The T-45’s 45 mm gun can be easily seen when the hatch is open – Credits: warspot.ru
The T-45 was armed with a 45mm 20K Model 1938 and a coaxial DT machine gun. This setup was very common among Soviet light tanks, as well as on the T-70.
The first trials were held on May 20th, 1942. The firepower was tested. The T-45 achieved 7-8 shells per minute when standing still and 3 shells per minute when on the move. The turret tended to sink inside the hull due to its weight. Despite the sinking turret, it allegedly managed to hit all 25 of its shells at the target at an unknown range.
The TMPF sight was planned to be replaced with the standard TOP 45mm sight.
Illustration of the T-45
The T-45 received the inferior, but common ZIS-5 engine (the engine already traveled 12,000 km) which was ripped from a truck. The ZIS-16 engine was in short supply as they only had one left. Unfortunately, the top speed decreased to 37.2 km/h. It also received final drives and steering clutches from the T-70. New, strengthened torsion bars were added alleviate the added weight (weight 7 tonnes).
Driving trials were performed for seven days, from the 6th to the 13th of June. In total, it traveled 1505 km; 189 km on asphalt roads, 805 km on gravel, 410 km on rubble, and 110 km on dirt roads. The trials revealed several defects, such as the cooling fans malfunctioning twice, the engine working at high RPMs (which increases the chances of it breaking down), tires occasionally slipping off the wheel, and the track links breaking several times. The quality of the track links reflected on Factory #183, which manufactured them, and not Factory #37. The trials were successful otherwise with the exception of a few complaints that were listed earlier, especially given the old ZIS-5 engine that already had 12,000 km on it.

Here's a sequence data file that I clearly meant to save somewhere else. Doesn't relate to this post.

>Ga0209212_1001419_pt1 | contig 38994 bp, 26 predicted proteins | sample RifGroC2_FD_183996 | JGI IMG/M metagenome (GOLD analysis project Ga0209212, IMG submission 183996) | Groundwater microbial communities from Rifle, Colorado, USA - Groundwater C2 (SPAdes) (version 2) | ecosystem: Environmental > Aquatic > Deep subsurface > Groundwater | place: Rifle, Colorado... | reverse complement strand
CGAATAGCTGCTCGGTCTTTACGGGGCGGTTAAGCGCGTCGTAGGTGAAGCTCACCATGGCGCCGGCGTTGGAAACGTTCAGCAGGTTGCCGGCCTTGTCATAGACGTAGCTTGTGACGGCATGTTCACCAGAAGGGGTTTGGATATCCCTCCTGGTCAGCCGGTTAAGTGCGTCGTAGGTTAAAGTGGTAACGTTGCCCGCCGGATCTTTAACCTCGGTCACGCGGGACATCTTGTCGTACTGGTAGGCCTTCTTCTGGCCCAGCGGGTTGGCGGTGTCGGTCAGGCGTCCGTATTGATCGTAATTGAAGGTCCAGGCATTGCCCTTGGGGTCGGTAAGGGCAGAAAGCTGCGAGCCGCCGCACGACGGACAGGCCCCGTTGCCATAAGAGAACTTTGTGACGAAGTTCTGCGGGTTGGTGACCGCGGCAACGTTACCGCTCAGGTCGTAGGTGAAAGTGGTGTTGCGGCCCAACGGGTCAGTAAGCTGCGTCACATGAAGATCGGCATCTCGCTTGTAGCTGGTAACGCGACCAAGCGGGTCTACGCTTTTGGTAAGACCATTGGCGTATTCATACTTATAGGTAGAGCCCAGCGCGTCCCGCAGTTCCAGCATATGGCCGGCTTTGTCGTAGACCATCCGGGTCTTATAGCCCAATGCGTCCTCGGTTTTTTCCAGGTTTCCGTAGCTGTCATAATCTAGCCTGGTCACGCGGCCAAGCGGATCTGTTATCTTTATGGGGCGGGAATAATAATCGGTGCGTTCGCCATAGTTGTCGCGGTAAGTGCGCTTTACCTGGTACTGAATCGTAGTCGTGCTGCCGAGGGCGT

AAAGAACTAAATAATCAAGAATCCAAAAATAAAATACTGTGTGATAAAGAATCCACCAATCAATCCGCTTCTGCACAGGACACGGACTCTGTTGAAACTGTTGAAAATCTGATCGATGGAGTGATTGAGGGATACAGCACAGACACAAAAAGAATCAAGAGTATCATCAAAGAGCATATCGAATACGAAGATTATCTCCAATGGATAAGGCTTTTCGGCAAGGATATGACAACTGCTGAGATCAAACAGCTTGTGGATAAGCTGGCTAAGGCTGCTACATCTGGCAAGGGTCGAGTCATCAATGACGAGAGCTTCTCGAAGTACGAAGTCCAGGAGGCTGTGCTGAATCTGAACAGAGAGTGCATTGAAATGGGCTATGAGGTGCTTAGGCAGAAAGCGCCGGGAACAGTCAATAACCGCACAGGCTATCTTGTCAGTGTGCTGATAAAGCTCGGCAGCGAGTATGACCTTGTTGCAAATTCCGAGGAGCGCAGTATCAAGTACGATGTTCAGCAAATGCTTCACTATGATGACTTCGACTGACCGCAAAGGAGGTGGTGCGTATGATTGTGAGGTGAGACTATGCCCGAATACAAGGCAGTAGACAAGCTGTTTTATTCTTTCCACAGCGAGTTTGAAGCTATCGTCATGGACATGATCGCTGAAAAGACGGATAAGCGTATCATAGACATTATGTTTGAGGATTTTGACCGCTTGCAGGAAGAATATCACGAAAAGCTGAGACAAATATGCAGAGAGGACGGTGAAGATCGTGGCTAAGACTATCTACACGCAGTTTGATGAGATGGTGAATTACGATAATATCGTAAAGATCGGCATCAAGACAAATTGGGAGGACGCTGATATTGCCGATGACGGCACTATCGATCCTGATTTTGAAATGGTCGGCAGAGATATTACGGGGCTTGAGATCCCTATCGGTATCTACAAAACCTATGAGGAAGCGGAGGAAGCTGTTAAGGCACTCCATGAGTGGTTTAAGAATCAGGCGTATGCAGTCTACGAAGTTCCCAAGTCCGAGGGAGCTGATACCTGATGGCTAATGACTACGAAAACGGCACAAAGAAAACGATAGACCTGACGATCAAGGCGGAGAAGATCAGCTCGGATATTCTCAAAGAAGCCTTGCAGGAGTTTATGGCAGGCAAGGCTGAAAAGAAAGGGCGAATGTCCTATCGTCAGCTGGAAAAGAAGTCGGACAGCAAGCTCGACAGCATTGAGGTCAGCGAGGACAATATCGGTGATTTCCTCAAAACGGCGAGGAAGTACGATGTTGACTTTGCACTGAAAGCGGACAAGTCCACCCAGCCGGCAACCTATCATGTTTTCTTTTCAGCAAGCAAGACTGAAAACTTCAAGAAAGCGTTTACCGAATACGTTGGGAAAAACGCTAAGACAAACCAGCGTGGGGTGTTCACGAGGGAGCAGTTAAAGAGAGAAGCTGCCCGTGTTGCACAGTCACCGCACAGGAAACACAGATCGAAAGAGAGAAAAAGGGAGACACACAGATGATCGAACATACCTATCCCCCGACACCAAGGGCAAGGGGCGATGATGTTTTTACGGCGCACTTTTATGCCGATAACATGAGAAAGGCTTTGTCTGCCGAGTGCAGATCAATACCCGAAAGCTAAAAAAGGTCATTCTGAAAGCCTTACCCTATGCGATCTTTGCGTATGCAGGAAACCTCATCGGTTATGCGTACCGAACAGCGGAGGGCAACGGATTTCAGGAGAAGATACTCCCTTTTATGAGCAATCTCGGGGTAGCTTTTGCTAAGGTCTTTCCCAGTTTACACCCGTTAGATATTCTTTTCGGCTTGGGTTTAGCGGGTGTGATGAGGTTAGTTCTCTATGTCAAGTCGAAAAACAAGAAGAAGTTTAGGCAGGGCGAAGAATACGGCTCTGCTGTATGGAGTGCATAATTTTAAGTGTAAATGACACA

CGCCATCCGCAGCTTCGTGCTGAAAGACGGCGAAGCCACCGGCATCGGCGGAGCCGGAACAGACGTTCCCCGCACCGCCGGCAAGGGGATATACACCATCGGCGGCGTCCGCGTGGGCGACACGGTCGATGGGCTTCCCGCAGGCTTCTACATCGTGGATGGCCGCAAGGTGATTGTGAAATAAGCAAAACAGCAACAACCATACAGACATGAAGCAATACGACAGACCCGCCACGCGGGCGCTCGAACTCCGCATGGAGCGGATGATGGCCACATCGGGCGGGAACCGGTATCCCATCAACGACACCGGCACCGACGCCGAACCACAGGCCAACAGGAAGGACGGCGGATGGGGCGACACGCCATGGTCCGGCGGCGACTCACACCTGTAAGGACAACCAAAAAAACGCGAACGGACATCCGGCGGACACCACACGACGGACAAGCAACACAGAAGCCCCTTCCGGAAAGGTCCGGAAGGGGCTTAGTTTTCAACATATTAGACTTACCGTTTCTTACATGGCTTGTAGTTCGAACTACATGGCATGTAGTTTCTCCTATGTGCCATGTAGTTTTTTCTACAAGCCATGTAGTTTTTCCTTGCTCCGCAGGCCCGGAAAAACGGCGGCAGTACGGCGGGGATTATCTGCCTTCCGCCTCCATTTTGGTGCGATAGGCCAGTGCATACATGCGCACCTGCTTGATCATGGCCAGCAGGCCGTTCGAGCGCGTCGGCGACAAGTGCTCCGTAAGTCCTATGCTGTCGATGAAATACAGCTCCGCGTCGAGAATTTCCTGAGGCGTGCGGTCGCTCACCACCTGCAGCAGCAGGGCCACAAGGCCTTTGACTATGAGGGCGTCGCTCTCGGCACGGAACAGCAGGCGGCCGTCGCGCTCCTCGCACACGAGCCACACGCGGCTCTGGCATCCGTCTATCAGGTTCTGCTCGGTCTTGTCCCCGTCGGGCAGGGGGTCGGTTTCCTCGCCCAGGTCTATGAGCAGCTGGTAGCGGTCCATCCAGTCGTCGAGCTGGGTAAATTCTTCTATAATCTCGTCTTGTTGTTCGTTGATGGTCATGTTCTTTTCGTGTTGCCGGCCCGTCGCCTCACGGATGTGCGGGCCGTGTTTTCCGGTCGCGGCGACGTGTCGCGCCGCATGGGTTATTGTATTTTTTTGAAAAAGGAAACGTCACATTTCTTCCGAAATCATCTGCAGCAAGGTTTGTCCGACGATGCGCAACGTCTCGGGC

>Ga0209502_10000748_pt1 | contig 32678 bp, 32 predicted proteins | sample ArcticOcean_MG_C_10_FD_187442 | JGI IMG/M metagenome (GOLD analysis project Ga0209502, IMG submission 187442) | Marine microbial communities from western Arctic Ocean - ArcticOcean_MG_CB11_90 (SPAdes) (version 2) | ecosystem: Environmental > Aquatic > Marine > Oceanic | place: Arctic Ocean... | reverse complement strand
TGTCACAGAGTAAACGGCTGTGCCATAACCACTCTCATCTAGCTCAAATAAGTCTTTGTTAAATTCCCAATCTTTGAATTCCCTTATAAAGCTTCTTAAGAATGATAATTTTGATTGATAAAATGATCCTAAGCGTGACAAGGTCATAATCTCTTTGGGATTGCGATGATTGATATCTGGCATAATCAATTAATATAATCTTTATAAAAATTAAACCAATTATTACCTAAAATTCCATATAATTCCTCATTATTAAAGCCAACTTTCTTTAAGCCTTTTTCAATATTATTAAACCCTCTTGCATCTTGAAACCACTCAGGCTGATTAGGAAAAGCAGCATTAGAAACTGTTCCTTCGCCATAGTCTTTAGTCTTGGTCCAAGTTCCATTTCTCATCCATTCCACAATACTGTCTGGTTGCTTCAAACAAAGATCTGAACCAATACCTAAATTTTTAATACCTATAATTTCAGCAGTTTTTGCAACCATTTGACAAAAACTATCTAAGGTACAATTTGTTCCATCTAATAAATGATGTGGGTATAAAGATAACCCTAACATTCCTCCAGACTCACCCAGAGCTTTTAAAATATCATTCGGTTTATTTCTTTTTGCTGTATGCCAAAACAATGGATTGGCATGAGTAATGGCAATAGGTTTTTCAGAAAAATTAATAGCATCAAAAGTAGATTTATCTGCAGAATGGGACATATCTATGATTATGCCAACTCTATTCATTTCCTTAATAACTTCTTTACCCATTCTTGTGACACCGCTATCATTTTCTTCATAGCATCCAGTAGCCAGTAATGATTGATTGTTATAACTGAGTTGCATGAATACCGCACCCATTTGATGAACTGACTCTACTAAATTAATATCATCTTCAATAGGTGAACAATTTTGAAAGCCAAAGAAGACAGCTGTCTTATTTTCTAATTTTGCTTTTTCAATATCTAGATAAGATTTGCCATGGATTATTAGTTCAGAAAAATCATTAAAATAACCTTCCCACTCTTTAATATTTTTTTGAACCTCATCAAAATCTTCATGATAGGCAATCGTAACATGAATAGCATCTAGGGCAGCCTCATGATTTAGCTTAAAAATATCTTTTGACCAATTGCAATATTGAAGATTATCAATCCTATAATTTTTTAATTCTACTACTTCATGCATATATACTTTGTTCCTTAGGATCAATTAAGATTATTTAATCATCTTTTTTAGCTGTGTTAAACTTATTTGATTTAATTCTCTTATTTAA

Upon successful termination of the trials and if the GABTU gave its blessing, the Miass factory, based in Miass, Chelyabinsk Oblast, Russia, would’ve produced the T-45’s ZIS-5 engine along with the transmission. The ZIS-16 engine would probably replaced the ZIS-5 once it’s production would have been properly set-up. However, since the T-45 was never placed into service, production of the engine and the transmission never occurred.
The T-45’s riveted side armor is clearly seen – Credits: warspot.ru